"No pass rush in the NFL has been better than the Ravens', which leads the league with 44 sacks, tied for the most over the first 11 weeks of a season since at least 2000, according to TruMedia. Perhaps that's because no pass rush borrows as much from basketball," Shaffer wrote. "The Ravens' top four pass rushers all played the sport in high school, and another played in college. Their pass rush guru, Chuck Smith, encourages players to think of the craft in basketball terms. The plays themselves evoke comparisons in the team's locker room to screens and corner 3-pointers, to defensive traps and games of one-on-one."

Case in point:

"A few weeks ago, safety Geno Stone was in a defensive meeting, reviewing film of the Ravens' pass rush," Shaffer wrote. "One clip stood out, a pet play of Defensive Coordinator Mike Macdonald's: Inside linebacker Patrick Queen steamrolls into the guard blocking defensive lineman Justin Madubuike, blindsiding him and clearing Madubuike's path to the passer. It was a football play that looked a lot like a basketball staple: the pick-and-roll."

"Inside linebacker Patrick Queen, who played basketball early in high school before dropping the sport to focus on football and baseball, told Shaffer: "How you set up your whole offense in basketball is just the same way you do it on defense for the pass rush, honestly. Everybody's doing their job and being able to sacrifice for the other person. Honestly, that's all it is, is commitment, hard work between the five [players in basketball], and then just grinding it out. And when you've got your layup, make a layup. Got your shot, take a shot, make it. It's really all the same, honestly."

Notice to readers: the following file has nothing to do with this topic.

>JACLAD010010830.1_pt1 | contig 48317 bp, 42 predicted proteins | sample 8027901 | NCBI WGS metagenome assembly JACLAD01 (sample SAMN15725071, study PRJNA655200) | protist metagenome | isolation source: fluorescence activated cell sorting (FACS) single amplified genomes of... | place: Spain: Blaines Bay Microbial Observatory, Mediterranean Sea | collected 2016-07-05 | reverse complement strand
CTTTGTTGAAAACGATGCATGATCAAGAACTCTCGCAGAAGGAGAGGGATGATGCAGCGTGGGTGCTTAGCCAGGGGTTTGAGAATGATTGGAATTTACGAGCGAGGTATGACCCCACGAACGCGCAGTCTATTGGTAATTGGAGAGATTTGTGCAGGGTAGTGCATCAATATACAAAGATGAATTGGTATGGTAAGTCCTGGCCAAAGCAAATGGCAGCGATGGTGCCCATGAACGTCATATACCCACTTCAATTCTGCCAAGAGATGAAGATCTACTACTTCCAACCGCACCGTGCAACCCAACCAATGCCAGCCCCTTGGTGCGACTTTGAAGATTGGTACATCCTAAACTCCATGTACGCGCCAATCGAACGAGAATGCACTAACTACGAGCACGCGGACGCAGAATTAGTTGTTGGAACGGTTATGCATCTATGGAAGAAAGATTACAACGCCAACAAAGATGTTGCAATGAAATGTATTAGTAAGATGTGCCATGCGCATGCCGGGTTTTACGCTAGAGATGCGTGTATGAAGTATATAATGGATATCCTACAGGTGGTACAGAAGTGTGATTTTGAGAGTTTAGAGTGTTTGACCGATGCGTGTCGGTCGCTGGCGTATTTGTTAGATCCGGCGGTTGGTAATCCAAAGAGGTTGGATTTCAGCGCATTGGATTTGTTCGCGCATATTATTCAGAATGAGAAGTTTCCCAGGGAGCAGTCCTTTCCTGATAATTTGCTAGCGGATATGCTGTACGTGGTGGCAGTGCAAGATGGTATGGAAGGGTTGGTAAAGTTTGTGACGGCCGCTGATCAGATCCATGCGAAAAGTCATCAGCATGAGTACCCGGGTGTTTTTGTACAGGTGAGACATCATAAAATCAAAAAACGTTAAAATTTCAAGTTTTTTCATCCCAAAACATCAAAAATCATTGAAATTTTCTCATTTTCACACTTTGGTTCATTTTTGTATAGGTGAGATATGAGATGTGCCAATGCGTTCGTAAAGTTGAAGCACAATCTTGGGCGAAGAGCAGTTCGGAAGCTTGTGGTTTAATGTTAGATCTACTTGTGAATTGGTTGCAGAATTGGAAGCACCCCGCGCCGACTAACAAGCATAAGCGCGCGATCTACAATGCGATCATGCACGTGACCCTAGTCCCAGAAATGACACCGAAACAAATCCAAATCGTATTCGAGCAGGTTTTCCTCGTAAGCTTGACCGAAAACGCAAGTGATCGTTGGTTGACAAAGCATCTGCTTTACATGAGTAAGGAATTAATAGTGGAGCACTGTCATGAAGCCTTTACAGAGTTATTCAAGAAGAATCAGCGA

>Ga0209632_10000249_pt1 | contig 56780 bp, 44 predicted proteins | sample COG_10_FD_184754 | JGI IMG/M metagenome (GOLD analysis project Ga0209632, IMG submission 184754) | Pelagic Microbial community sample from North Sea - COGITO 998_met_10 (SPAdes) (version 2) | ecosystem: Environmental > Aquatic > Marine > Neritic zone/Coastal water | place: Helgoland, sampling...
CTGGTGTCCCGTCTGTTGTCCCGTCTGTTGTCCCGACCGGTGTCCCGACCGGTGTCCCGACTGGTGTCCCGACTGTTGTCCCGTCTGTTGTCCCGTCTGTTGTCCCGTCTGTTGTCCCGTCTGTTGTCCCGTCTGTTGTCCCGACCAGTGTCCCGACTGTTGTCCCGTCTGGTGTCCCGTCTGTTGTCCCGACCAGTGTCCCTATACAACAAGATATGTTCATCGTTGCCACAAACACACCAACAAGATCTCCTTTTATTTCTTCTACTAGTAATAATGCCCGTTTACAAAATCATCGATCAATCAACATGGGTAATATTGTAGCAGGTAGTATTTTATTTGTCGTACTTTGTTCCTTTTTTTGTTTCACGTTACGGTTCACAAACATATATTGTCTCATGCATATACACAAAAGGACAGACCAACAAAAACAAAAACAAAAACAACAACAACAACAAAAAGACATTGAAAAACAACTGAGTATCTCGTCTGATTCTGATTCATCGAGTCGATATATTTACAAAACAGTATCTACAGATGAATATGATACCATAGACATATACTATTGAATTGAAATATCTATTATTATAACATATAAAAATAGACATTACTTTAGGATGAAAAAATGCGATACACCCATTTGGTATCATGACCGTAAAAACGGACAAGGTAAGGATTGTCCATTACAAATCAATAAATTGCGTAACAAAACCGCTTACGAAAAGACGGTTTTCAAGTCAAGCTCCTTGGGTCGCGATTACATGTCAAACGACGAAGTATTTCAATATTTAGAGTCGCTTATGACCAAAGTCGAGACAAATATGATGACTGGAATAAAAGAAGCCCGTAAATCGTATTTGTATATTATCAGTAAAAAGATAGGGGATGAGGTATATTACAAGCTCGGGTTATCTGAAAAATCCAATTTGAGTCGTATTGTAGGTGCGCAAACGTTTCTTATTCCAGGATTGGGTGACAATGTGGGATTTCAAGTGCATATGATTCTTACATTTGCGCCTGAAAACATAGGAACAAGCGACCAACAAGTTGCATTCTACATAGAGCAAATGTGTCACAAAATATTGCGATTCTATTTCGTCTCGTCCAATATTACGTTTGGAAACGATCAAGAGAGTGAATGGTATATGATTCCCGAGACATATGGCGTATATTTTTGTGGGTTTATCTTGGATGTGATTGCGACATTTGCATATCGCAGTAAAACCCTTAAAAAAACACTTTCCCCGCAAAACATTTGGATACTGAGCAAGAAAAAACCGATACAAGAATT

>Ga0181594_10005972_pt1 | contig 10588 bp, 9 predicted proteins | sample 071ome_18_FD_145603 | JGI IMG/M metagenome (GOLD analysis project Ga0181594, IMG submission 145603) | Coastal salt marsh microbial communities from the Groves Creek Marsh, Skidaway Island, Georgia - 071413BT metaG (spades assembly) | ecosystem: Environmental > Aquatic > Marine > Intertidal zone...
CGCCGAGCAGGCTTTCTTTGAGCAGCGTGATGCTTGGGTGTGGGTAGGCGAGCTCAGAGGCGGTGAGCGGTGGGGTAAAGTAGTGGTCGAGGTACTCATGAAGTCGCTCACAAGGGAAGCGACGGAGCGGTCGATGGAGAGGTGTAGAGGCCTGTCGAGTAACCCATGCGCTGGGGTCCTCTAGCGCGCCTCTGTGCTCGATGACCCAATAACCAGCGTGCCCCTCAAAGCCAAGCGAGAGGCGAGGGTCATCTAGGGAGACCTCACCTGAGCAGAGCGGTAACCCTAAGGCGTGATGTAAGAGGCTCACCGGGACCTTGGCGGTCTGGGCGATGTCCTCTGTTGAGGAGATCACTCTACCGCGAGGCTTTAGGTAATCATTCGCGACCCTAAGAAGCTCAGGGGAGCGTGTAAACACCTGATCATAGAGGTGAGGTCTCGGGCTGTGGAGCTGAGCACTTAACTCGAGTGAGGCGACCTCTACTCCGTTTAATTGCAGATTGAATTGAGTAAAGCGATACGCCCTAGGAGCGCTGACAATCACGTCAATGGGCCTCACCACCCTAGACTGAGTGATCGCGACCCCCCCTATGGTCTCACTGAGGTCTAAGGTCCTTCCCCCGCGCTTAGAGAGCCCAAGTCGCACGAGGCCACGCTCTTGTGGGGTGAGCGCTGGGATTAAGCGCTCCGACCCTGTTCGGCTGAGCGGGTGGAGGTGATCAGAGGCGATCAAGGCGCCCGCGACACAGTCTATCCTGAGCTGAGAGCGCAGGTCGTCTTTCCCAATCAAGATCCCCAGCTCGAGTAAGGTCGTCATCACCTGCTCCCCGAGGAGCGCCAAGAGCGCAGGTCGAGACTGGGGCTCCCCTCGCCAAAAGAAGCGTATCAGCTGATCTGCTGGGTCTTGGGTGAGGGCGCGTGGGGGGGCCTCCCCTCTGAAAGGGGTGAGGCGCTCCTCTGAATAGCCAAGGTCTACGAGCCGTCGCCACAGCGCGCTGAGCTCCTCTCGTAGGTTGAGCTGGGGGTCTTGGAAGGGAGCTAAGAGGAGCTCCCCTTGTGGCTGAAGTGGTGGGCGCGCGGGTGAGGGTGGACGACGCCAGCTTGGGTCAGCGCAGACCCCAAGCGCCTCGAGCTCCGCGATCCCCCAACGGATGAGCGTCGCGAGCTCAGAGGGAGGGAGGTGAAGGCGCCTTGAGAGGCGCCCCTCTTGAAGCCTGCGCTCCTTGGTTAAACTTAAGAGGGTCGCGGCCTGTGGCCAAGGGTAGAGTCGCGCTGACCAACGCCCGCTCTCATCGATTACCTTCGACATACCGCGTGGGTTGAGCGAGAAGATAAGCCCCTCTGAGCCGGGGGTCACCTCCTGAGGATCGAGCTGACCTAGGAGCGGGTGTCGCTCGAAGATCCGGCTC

Jackson Voted One of NFL's Top Players by His Peers

The respect Jackson's peers have for his ability was reflected in a new anonymous player poll. The Athletic asked 85 players to name the best player in the game today, and Jackson placed fifth.

Mahomes was the runaway winner, followed by Rams defensive tackle Aaron Donald, Dolphins wide receiver Tyreek Hill, and Browns defensive end Myles Garrett. Jackson finished one spot ahead of Bengals quarterback Joe Burrow.

Jackson is having his best season since 2019, when he became the second unanimous league MVP in NFL history.

Meanwhile, ESPN's Dan Graziano named Jackson the NFL's most important player over the remaining seven weeks.

"Jackson hasn't been healthy enough to finish either of the past two seasons, so first he has to show he can stay on the field," Graziano wrote. "Second, he just lost his favorite receiving target, tight end Mark Andrews, to what likely is a season-ending ankle injury. He has to show he's able to adapt as a passer and a team leader without Andrews.

"I have no doubt about Jackson's ability to do any of this. He's as talented and dedicated as any player in the league, and Andrews told me in a conversation a couple of weeks ago that Jackson 'has really taken it to another level as a leader this year, which I wouldn't have thought he could do because he was already such a great leader.' A big stretch run for Jackson and the Ravens could lead to a second MVP award and possibly even the trophy he really craves — the Lombardi."

Quick Hits

Related Content